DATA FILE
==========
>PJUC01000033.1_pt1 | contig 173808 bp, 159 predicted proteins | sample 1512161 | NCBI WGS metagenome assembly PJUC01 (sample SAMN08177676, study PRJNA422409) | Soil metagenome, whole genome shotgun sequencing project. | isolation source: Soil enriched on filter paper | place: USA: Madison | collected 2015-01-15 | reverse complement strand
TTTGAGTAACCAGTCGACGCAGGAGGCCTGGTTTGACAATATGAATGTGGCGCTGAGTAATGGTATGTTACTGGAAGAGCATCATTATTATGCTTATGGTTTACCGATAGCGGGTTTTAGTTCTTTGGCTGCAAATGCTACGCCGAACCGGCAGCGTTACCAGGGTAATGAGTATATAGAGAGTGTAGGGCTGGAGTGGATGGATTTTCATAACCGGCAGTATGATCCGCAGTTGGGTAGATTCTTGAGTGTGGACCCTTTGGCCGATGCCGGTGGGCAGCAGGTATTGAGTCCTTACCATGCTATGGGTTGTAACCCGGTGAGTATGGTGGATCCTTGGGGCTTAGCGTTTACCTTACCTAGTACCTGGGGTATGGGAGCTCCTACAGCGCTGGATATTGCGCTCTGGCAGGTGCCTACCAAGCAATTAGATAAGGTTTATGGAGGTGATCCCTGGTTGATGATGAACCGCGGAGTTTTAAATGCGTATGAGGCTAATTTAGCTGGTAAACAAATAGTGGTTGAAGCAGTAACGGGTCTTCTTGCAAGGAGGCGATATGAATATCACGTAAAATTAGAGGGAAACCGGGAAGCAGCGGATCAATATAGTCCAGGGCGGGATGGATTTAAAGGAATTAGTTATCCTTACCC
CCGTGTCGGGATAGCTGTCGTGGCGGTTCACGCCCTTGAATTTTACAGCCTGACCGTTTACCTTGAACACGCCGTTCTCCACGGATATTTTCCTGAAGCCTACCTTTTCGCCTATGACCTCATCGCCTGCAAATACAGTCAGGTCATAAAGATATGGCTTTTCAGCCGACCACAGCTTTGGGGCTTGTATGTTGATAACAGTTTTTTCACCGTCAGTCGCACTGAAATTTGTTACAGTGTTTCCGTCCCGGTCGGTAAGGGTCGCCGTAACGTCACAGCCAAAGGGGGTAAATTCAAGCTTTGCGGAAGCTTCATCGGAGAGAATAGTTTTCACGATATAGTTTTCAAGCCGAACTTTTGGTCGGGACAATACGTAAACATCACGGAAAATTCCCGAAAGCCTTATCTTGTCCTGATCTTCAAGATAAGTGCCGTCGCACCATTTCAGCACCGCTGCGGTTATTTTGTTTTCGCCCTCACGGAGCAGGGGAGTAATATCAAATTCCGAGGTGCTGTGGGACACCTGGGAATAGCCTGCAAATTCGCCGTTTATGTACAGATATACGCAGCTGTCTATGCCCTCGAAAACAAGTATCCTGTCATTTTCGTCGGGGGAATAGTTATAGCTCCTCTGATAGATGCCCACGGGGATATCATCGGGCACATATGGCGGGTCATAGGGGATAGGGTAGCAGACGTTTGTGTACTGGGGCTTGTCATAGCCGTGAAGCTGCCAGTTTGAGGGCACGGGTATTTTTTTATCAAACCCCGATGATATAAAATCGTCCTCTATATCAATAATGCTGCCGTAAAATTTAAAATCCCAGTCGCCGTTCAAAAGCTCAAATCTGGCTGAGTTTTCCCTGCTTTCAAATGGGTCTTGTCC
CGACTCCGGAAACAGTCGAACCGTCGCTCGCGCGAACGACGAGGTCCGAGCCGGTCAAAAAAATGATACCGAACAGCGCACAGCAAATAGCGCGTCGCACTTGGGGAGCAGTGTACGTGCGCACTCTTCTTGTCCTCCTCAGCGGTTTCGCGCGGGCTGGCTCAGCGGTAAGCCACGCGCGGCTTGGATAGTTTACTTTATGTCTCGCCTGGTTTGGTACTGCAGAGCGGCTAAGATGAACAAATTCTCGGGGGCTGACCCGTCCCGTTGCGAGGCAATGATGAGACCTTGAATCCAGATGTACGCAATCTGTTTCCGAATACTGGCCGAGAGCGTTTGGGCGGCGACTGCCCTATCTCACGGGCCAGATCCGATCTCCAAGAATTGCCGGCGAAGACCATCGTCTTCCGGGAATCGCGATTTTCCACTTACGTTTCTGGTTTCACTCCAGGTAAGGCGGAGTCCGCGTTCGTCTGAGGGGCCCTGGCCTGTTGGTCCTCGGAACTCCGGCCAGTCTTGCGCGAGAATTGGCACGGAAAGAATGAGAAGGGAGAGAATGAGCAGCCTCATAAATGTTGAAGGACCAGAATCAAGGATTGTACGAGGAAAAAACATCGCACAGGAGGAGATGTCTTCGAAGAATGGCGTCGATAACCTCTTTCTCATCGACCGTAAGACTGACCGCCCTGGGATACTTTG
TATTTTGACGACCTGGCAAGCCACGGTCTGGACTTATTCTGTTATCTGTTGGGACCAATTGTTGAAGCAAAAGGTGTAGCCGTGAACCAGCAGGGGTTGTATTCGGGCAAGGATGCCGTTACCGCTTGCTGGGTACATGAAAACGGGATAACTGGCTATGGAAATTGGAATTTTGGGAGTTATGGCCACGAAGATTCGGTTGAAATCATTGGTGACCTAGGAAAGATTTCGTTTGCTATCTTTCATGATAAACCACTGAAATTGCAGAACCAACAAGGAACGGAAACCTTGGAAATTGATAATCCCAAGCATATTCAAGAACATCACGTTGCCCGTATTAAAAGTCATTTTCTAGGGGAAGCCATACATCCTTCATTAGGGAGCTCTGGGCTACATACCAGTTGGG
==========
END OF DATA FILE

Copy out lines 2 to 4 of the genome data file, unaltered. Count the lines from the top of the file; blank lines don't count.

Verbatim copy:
TTTGAGTAACCAGTCGACGCAGGAGGCCTGGTTTGACAATATGAATGTGGCGCTGAGTAATGGTATGTTACTGGAAGAGCATCATTATTATGCTTATGGTTTACCGATAGCGGGTTTTAGTTCTTTGGCTGCAAATGCTACGCCGAACCGGCAGCGTTACCAGGGTAATGAGTATATAGAGAGTGTAGGGCTGGAGTGGATGGATTTTCATAACCGGCAGTATGATCCGCAGTTGGGTAGATTCTTGAGTGTGGACCCTTTGGCCGATGCCGGTGGGCAGCAGGTATTGAGTCCTTACCATGCTATGGGTTGTAACCCGGTGAGTATGGTGGATCCTTGGGGCTTAGCGTTTACCTTACCTAGTACCTGGGGTATGGGAGCTCCTACAGCGCTGGATATTGCGCTCTGGCAGGTGCCTACCAAGCAATTAGATAAGGTTTATGGAGGTGATCCCTGGTTGATGATGAACCGCGGAGTTTTAAATGCGTATGAGGCTAATTTAGCTGGTAAACAAATAGTGGTTGAAGCAGTAACGGGTCTTCTTGCAAGGAGGCGATATGAATATCACGTAAAATTAGAGGGAAACCGGGAAGCAGCGGATCAATATAGTCCAGGGCGGGATGGATTTAAAGGAATTAGTTATCCTTACCC
CCGTGTCGGGATAGCTGTCGTGGCGGTTCACGCCCTTGAATTTTACAGCCTGACCGTTTACCTTGAACACGCCGTTCTCCACGGATATTTTCCTGAAGCCTACCTTTTCGCCTATGACCTCATCGCCTGCAAATACAGTCAGGTCATAAAGATATGGCTTTTCAGCCGACCACAGCTTTGGGGCTTGTATGTTGATAACAGTTTTTTCACCGTCAGTCGCACTGAAATTTGTTACAGTGTTTCCGTCCCGGTCGGTAAGGGTCGCCGTAACGTCACAGCCAAAGGGGGTAAATTCAAGCTTTGCGGAAGCTTCATCGGAGAGAATAGTTTTCACGATATAGTTTTCAAGCCGAACTTTTGGTCGGGACAATACGTAAACATCACGGAAAATTCCCGAAAGCCTTATCTTGTCCTGATCTTCAAGATAAGTGCCGTCGCACCATTTCAGCACCGCTGCGGTTATTTTGTTTTCGCCCTCACGGAGCAGGGGAGTAATATCAAATTCCGAGGTGCTGTGGGACACCTGGGAATAGCCTGCAAATTCGCCGTTTATGTACAGATATACGCAGCTGTCTATGCCCTCGAAAACAAGTATCCTGTCATTTTCGTCGGGGGAATAGTTATAGCTCCTCTGATAGATGCCCACGGGGATATCATCGGGCACATATGGCGGGTCATAGGGGATAGGGTAGCAGACGTTTGTGTACTGGGGCTTGTCATAGCCGTGAAGCTGCCAGTTTGAGGGCACGGGTATTTTTTTATCAAACCCCGATGATATAAAATCGTCCTCTATATCAATAATGCTGCCGTAAAATTTAAAATCCCAGTCGCCGTTCAAAAGCTCAAATCTGGCTGAGTTTTCCCTGCTTTCAAATGGGTCTTGTCC
CGACTCCGGAAACAGTCGAACCGTCGCTCGCGCGAACGACGAGGTCCGAGCCGGTCAAAAAAATGATACCGAACAGCGCACAGCAAATAGCGCGTCGCACTTGGGGAGCAGTGTACGTGCGCACTCTTCTTGTCCTCCTCAGCGGTTTCGCGCGGGCTGGCTCAGCGGTAAGCCACGCGCGGCTTGGATAGTTTACTTTATGTCTCGCCTGGTTTGGTACTGCAGAGCGGCTAAGATGAACAAATTCTCGGGGGCTGACCCGTCCCGTTGCGAGGCAATGATGAGACCTTGAATCCAGATGTACGCAATCTGTTTCCGAATACTGGCCGAGAGCGTTTGGGCGGCGACTGCCCTATCTCACGGGCCAGATCCGATCTCCAAGAATTGCCGGCGAAGACCATCGTCTTCCGGGAATCGCGATTTTCCACTTACGTTTCTGGTTTCACTCCAGGTAAGGCGGAGTCCGCGTTCGTCTGAGGGGCCCTGGCCTGTTGGTCCTCGGAACTCCGGCCAGTCTTGCGCGAGAATTGGCACGGAAAGAATGAGAAGGGAGAGAATGAGCAGCCTCATAAATGTTGAAGGACCAGAATCAAGGATTGTACGAGGAAAAAACATCGCACAGGAGGAGATGTCTTCGAAGAATGGCGTCGATAACCTCTTTCTCATCGACCGTAAGACTGACCGCCCTGGGATACTTTG